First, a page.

Buzz Brockway over at Peach Pundit seems to think the recent announcement of Kia opening a manufacturing facility in Georgia is a good thing. Let's look at the key details of this recent news:
- The state of Georgia is giving $400 million to a large international company to subsidize its business.
- The Economist and the Wall Street Journal are skeptical as to the economic impact of the Mercedes plant in Vance, Alabama that cost the state $235 million.
's incentives have fueled pride and optimism in the state, it's hard to tell whether the state has gotten its money's worth. Alabama continues to suffer from serious economic and social woes. It ranks 43rd among U.S. states in per capita income, second-lowest in the percentage of adults that finish high school and worst in infant mortality. It has a tax structure that hits the poor disproportionately hard, and its state constitution, enacted in 1901 to reverse gains made by blacks after the Civil War, is a relic of the segregationist past. Alabama
Providing tax breaks for Mercedes and others cost"They are giving away something they don't have," says Matthew Murray, an economist at the
some of the resources it might have used to address these problems. For example, the state gave Mercedes a 20-year exemption from state income taxes, sacrificing revenue that could have helped upgrade schools or fund other programs. And when the company decided to double the size of its Vance plant, it got another $115 million in incentives. Alabama . At least some of the jobs brought in since Mercedes arrived probably would have come to the state anyway, he adds. Others say the money the state has spent on a handful of auto companies might have been better spent to attract companies in a variety of industries. Universityof Tennessee
- Economic incentives given by states are the furthest thing from free-market capitalism as one can get.
"...what government officials and company executives accomplished in the process of negotiating the deal was an expropriation of the property of Alabama taxpayers for corporate use. The government had essentially used its power to tax as a means to confiscate the property of taxpayers to provide Mercedes-Benz with numerous benefits."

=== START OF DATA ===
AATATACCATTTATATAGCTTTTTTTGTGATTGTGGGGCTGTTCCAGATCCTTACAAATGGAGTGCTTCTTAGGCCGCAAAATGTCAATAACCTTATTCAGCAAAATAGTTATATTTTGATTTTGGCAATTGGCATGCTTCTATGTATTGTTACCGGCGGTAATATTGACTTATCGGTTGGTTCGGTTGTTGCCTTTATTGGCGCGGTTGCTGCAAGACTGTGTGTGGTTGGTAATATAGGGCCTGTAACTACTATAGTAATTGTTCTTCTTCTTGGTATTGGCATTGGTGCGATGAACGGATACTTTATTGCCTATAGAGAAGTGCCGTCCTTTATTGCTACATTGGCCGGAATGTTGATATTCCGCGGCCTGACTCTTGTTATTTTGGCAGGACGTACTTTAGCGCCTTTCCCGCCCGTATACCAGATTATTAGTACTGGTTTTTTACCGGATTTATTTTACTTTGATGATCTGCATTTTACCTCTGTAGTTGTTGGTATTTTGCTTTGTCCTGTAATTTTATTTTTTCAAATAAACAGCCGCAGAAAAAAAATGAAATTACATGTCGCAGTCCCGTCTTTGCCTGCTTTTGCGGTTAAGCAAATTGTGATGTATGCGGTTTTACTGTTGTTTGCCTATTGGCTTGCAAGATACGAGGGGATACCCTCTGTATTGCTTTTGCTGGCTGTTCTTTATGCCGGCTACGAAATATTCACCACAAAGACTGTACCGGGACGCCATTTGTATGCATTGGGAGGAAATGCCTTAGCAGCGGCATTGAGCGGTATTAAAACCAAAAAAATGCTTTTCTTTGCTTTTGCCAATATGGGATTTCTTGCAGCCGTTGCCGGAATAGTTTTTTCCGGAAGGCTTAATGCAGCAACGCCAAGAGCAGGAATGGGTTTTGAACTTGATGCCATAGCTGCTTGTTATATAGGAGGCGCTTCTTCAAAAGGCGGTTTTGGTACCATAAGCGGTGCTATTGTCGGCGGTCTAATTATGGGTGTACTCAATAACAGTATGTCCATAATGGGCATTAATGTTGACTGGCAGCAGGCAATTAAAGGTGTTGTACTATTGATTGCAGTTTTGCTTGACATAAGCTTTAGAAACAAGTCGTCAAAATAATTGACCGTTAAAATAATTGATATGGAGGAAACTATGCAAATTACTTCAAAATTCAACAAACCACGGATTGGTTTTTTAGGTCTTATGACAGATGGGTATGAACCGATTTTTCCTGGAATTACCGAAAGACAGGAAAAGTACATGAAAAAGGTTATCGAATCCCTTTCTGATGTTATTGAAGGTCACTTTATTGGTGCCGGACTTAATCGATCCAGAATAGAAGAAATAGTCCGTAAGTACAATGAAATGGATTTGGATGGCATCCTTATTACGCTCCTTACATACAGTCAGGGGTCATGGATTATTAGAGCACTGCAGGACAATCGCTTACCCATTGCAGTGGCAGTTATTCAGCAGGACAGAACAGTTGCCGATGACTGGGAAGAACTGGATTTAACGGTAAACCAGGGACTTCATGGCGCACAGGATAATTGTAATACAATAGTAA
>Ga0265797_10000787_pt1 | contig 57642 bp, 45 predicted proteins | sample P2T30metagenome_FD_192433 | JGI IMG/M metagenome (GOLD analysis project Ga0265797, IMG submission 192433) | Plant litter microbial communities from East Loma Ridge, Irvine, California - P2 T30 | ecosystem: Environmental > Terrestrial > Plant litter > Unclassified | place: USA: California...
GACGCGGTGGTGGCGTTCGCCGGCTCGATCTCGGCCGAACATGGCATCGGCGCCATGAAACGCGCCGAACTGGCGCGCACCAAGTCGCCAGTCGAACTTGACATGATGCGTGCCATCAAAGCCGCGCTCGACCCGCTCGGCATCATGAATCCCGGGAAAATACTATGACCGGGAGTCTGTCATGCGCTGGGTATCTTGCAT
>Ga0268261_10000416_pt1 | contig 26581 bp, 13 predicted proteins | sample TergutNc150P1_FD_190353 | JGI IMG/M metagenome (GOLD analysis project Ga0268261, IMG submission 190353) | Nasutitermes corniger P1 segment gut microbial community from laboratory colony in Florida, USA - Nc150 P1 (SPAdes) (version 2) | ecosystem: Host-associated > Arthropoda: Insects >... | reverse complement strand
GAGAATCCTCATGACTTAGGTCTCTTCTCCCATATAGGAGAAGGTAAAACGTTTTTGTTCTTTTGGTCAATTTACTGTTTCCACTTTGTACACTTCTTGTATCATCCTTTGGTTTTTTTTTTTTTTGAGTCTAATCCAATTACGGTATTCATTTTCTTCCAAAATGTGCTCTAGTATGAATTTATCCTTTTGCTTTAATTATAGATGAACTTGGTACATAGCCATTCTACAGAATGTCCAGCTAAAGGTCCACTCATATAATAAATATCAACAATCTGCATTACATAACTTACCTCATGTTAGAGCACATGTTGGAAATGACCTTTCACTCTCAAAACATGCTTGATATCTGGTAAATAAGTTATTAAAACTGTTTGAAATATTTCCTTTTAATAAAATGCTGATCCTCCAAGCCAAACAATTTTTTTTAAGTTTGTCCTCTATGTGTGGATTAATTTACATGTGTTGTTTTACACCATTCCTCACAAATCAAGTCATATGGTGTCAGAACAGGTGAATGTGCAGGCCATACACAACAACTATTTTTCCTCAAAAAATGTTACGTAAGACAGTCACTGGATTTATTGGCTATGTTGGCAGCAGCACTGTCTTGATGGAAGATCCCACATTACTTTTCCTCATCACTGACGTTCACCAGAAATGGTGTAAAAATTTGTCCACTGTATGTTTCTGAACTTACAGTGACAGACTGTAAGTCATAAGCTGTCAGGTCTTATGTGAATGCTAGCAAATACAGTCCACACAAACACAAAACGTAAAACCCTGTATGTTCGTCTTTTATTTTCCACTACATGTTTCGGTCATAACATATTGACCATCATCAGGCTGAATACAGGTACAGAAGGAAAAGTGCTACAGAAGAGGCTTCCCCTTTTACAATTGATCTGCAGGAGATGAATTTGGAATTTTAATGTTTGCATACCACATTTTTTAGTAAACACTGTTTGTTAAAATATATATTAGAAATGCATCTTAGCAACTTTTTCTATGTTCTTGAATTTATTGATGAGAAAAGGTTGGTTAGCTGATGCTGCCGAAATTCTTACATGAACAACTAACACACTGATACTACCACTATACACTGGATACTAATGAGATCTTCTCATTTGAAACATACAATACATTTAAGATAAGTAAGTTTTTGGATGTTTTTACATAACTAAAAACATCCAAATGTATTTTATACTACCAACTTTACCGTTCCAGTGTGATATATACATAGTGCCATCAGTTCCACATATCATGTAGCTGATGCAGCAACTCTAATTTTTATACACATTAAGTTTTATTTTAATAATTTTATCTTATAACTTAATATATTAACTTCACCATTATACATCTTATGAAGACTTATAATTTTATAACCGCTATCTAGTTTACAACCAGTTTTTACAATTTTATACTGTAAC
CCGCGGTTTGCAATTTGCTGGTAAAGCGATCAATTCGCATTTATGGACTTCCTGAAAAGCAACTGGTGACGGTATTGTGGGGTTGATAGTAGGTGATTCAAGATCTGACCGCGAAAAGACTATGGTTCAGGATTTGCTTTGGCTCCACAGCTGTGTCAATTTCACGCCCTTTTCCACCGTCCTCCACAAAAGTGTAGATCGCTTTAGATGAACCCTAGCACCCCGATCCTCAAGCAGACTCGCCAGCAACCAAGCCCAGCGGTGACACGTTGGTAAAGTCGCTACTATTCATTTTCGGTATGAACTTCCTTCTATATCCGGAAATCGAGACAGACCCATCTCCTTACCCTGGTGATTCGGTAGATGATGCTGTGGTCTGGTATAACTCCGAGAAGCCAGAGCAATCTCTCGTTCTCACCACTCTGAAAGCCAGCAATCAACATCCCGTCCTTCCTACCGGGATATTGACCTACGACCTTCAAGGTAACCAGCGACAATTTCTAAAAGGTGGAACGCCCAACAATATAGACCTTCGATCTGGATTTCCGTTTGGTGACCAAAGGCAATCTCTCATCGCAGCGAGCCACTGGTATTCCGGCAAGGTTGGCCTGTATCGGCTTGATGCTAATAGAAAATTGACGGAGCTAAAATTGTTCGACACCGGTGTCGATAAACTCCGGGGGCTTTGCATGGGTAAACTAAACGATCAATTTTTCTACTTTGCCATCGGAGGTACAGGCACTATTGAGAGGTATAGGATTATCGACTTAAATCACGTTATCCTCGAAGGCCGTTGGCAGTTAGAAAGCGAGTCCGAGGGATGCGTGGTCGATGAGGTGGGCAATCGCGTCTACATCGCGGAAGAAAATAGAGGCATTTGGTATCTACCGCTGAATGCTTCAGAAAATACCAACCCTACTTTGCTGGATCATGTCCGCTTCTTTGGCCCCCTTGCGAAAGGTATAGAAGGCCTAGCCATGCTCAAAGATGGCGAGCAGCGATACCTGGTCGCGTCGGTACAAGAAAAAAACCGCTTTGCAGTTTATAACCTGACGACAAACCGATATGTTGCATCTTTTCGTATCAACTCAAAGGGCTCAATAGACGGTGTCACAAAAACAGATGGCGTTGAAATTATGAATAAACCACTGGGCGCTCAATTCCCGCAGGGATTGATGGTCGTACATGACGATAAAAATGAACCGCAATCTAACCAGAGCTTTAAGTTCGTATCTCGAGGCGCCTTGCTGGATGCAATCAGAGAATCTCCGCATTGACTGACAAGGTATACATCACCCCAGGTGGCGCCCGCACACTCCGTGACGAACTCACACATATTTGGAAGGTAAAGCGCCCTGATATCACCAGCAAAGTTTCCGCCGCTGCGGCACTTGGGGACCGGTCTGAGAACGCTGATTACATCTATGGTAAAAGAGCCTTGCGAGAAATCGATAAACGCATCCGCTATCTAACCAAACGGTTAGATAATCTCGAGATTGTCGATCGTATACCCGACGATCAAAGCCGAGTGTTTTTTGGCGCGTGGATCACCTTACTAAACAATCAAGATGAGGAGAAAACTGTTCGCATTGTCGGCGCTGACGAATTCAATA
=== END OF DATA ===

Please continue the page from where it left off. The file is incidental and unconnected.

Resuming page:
- The primary goal of such incentive plans is to maximize state tax revenue, not economic growth.
Dwight Lee and Richard McKenzie in their book Quicksilver Capital claim that technological advances, starting in the 1980s, have allowed firms greater choice over locations. Firms compare corporate and property tax rates of various states to decide where to locate.
If true, this would generate tax competition between states. Firms will locate in one state over another to take advantage of the tax differential. The process of competition in the market place would place constraints on the taxing power of state governments. We might even see declining tax rates at both the corporate and personal level.
Alas, marginal tax rates among the states are not declining. Instead, we see competition among state development agencies not to lower taxes to all firms and encourage economic growth, but to offer direct support or direct financial incentives to selected firms. This is called "industry targeting," and anecdotal evidence suggests it can be effective in attracting investment. State officials claim that the government's objective is economic growth. However, state government officials act for their own benefit, and the bureaucratic motivation for using direct financial incentives is something other than enhancing state economic growth. State governments want to maximize their tax revenue.